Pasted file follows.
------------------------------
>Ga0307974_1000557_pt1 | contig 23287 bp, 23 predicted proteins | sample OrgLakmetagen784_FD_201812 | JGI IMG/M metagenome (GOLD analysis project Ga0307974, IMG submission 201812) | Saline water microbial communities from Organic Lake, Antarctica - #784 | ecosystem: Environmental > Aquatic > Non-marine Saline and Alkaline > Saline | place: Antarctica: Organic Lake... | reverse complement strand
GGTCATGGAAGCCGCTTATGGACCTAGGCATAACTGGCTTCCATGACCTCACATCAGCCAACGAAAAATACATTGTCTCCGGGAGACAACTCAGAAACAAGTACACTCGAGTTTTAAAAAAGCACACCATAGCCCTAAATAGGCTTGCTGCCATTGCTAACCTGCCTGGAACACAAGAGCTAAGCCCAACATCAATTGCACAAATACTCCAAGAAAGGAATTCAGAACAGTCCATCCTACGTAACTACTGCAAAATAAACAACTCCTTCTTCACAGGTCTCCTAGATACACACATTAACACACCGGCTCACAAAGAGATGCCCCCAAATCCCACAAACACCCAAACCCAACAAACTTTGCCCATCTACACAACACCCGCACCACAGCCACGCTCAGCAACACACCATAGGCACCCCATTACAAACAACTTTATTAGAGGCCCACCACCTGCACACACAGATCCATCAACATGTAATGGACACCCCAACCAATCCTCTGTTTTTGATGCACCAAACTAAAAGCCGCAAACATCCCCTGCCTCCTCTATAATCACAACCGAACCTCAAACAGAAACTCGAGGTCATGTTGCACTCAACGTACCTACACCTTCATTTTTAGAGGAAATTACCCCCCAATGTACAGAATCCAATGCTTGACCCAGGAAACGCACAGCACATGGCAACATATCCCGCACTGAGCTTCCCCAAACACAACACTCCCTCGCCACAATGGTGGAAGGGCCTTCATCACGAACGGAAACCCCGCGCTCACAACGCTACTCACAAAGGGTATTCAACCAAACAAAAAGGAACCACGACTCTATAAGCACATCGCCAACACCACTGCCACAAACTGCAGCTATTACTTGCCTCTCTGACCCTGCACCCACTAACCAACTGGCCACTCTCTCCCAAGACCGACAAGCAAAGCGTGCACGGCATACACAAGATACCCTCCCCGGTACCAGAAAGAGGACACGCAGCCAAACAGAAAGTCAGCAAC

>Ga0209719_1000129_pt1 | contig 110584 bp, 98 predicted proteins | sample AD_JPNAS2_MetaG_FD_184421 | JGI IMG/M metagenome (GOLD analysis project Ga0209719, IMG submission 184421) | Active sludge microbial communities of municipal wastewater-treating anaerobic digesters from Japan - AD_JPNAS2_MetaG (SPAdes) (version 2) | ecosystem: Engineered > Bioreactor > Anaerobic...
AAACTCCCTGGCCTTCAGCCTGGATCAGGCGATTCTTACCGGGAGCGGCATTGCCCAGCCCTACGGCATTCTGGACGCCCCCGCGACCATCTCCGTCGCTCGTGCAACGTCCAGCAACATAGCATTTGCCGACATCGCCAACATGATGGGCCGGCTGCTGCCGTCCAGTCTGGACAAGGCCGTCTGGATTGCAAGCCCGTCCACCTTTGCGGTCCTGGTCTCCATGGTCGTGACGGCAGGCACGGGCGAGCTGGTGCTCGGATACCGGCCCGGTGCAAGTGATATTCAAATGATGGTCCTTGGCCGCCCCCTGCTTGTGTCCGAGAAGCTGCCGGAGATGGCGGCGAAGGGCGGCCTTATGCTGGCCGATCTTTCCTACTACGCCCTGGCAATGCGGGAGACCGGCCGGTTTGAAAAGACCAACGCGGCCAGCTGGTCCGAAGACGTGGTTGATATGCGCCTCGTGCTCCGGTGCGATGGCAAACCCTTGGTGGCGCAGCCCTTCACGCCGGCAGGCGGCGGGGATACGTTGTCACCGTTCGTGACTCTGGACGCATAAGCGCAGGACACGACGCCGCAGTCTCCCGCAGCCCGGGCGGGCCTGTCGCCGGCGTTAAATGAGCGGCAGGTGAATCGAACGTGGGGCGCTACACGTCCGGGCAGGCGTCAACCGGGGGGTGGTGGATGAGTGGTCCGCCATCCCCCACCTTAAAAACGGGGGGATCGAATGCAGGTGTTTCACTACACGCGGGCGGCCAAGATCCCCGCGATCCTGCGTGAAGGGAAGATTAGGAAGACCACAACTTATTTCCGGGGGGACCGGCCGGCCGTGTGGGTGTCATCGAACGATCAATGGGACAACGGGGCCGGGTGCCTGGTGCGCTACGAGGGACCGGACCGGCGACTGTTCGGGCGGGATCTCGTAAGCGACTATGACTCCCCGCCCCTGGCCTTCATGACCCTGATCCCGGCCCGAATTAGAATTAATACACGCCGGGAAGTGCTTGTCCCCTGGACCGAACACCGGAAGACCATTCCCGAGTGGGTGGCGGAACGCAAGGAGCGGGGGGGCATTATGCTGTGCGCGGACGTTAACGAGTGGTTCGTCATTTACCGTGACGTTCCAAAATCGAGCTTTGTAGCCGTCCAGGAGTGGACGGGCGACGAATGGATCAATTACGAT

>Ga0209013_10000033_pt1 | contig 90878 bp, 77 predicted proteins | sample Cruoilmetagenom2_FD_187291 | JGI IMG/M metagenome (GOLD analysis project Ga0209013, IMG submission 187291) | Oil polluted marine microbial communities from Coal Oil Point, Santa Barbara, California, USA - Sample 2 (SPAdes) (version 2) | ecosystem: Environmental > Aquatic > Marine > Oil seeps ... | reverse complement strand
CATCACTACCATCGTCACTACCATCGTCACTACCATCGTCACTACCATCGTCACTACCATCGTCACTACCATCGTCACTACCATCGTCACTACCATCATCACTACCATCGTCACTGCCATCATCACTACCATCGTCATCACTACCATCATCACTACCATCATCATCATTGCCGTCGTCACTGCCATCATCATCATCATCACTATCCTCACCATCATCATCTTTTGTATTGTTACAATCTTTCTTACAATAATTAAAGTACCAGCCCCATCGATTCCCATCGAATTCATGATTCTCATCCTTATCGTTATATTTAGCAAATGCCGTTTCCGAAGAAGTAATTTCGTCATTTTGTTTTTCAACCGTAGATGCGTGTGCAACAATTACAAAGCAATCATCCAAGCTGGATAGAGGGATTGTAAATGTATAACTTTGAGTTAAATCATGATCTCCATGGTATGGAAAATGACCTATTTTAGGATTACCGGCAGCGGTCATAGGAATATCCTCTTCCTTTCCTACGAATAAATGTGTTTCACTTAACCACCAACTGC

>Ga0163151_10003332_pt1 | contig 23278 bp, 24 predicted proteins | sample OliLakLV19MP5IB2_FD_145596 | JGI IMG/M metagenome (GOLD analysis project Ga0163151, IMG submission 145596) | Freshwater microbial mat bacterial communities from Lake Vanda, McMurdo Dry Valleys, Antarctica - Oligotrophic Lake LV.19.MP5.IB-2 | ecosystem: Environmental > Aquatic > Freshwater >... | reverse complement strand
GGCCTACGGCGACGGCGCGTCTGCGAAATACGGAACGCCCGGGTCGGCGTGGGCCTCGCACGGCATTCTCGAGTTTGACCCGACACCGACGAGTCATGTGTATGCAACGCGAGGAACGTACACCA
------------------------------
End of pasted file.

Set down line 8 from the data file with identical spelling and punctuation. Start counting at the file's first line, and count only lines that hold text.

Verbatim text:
GGCCTACGGCGACGGCGCGTCTGCGAAATACGGAACGCCCGGGTCGGCGTGGGCCTCGCACGGCATTCTCGAGTTTGACCCGACACCGACGAGTCATGTGTATGCAACGCGAGGAACGTACACCA